America is drilling deeper than ever for fresh water
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Groundwater depletion is causing wells to run dry, affecting food production and domestic water access. Drilling deeper wells may stave off the drying up of wells—for those who can afford it and where hydrogeologic conditions permit it—yet the frequency of deeper drilling is unknown.
Researchers at UC Santa Barbara have published the first comprehensive account of groundwater wells across the contiguous United States. They analyzed data from nearly 12 million wells throughout the country in records stretching back decades. Their findings appear in the journal Nature Sustainability.
In tackling the work, Debra Perrone and Scott Jasechko had a number of different questions about groundwater usage they wanted to address. First they set out to determine both where in the country wells are located and what purposes they serve — domestic, industrial or agricultural. They also wanted to track the depths of wells in different areas and test to see if wells are being drilled deeper over time.
Focusing on regions known to depend on groundwater, such as California’s Central Valley, the pair collected a wealth of information about different types of wells across the country. Groundwater is generally a matter of state management, so they had to cull their data from a variety of sources. “[That was] one of the biggest hurdles,” said Perrone, an assistant professor in UC Santa Barbara’s environmental studies department.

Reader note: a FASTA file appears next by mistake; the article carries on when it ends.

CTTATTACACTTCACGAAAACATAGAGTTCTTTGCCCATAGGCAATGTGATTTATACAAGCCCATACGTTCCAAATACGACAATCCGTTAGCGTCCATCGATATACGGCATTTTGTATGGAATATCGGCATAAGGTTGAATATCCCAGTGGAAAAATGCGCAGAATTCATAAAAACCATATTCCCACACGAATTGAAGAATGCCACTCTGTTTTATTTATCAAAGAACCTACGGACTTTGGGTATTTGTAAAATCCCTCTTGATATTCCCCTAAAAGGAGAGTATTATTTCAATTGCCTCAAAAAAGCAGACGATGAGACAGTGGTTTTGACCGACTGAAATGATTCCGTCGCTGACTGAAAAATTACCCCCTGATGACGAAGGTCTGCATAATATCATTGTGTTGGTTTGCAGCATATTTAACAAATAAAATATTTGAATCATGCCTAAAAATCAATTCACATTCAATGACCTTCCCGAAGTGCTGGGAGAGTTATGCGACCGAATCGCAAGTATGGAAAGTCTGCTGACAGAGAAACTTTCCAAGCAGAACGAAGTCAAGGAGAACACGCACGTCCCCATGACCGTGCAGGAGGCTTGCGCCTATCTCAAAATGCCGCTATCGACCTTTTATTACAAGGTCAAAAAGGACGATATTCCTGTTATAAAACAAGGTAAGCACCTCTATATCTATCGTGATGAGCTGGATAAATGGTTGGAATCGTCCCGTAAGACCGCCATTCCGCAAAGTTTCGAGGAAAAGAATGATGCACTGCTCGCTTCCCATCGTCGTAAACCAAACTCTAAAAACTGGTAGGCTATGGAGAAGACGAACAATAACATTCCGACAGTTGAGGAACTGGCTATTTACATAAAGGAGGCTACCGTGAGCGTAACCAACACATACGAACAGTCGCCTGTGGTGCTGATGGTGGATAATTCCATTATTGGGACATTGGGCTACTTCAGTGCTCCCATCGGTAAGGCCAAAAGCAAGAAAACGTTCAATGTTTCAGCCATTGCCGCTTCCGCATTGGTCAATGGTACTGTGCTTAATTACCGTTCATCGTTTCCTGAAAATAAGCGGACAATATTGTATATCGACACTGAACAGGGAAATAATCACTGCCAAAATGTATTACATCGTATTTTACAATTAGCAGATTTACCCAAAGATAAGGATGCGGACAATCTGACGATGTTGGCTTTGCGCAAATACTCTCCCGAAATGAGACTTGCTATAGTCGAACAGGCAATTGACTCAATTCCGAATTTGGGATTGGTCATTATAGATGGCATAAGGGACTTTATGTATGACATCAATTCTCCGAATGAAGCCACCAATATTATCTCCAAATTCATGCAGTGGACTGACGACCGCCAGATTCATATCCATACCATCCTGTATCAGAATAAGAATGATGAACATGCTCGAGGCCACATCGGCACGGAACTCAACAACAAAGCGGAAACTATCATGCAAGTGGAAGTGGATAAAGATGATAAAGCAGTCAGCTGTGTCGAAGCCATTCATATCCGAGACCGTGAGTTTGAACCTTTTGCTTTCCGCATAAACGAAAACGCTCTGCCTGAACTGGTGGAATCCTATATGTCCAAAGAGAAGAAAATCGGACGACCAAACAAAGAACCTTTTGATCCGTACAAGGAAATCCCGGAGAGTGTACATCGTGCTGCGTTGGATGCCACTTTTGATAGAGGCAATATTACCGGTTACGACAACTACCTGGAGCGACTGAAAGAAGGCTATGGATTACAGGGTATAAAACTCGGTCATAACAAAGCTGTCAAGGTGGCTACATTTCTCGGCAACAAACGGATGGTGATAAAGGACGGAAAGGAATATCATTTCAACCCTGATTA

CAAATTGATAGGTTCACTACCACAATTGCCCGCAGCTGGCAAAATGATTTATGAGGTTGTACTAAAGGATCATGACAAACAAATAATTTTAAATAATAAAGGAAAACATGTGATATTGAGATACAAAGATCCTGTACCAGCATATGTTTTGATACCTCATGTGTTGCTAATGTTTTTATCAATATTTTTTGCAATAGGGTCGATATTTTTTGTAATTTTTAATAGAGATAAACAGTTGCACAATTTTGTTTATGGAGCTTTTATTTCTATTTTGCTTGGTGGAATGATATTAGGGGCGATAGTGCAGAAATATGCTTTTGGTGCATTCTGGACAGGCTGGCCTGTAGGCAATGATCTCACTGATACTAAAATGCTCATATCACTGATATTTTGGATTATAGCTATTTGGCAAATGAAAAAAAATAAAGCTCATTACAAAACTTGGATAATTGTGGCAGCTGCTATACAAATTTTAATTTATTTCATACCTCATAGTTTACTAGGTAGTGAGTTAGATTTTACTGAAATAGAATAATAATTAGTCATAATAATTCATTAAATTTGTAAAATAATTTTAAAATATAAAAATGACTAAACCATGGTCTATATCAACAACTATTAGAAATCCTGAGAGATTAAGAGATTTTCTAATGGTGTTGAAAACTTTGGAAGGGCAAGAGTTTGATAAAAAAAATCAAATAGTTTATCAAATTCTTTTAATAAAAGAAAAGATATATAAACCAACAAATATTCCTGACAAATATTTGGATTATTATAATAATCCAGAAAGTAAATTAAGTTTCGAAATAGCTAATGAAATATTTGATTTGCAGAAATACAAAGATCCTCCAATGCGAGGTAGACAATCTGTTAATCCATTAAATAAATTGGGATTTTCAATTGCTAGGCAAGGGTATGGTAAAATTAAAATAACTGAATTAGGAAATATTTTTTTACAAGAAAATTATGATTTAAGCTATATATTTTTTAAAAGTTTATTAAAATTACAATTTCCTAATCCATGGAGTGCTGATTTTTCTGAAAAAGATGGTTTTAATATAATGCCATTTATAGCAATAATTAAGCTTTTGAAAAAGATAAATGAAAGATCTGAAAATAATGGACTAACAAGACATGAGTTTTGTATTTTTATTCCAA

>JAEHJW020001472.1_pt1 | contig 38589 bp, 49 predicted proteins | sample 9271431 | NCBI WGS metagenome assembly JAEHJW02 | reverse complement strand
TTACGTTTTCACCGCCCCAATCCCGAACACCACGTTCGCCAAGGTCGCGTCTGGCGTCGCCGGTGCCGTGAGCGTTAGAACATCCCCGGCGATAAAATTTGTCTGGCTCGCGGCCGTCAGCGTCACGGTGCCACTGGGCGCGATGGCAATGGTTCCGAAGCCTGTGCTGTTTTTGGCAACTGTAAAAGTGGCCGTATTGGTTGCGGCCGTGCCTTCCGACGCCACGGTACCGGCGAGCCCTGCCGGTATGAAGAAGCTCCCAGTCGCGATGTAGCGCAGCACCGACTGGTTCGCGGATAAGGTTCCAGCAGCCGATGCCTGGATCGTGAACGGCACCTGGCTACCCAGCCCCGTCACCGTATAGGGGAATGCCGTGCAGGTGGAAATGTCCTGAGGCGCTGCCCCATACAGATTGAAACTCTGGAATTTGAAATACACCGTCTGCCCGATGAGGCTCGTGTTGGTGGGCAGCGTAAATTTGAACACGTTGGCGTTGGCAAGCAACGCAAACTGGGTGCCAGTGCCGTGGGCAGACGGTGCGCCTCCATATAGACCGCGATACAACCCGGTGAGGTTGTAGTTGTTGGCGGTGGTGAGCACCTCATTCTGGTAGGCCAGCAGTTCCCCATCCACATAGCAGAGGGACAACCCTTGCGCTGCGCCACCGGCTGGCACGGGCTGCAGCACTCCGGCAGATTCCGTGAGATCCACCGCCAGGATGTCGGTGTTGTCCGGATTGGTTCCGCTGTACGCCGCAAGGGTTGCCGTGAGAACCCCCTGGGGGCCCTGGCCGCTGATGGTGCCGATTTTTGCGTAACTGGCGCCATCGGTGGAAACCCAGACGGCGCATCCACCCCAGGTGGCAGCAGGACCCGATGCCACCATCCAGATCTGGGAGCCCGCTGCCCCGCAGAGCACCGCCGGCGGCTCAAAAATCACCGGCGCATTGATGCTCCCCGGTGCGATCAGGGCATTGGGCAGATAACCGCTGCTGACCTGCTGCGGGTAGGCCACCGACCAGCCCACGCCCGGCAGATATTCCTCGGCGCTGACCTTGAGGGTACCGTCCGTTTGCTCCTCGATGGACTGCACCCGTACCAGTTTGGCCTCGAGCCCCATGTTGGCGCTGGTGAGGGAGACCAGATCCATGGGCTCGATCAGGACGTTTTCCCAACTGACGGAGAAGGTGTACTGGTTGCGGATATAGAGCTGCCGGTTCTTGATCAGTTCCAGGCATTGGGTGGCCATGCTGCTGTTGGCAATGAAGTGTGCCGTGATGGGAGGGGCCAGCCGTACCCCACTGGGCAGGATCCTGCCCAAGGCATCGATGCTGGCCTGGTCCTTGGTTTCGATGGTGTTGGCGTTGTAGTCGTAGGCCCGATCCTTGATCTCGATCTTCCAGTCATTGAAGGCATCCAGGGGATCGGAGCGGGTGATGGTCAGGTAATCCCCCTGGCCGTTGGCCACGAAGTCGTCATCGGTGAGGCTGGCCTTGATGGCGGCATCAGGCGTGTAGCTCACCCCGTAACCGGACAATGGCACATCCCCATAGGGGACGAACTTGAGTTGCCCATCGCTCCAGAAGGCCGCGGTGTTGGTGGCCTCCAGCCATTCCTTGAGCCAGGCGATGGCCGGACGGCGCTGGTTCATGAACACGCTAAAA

“It took us about four years to collect and quality-assure all these data sources,” added Jasechko, an assistant professor based in the Bren School of Environmental Science & Management.
Scientists know that groundwater depletion is causing some wells to run dry. Where conditions are right, drilling new and deeper wells can stave off this issue, for those who can afford it. Indeed, Perrone and Jasechko found that new wells are getting deeper between 1.4 and 9.2 times as often as they are being drilled shallower.
What’s more, the researchers found that 79% of areas they looked at showed well-deepening trends across a window spanning 1950 to 2015. Hotspots of this activity include California’s Central Valley, the High Plains of southwestern Kansas, and the Atlantic Coastal Plain, among other regions.
“We were surprised how widespread deeper well drilling is,” Jasechko said. News media had documented the trend in places like the Central Valley, but it is pervasive in many other parts of the country as well. This includes places like Iowa, where groundwater hasn’t been studied as intensively, he noted.
Nature Sustainability concluded that widespread deeper well drilling represents an unsustainable stopgap to groundwater depletion that is limited by socioeconomic conditions, hydrogeology and groundwater quality.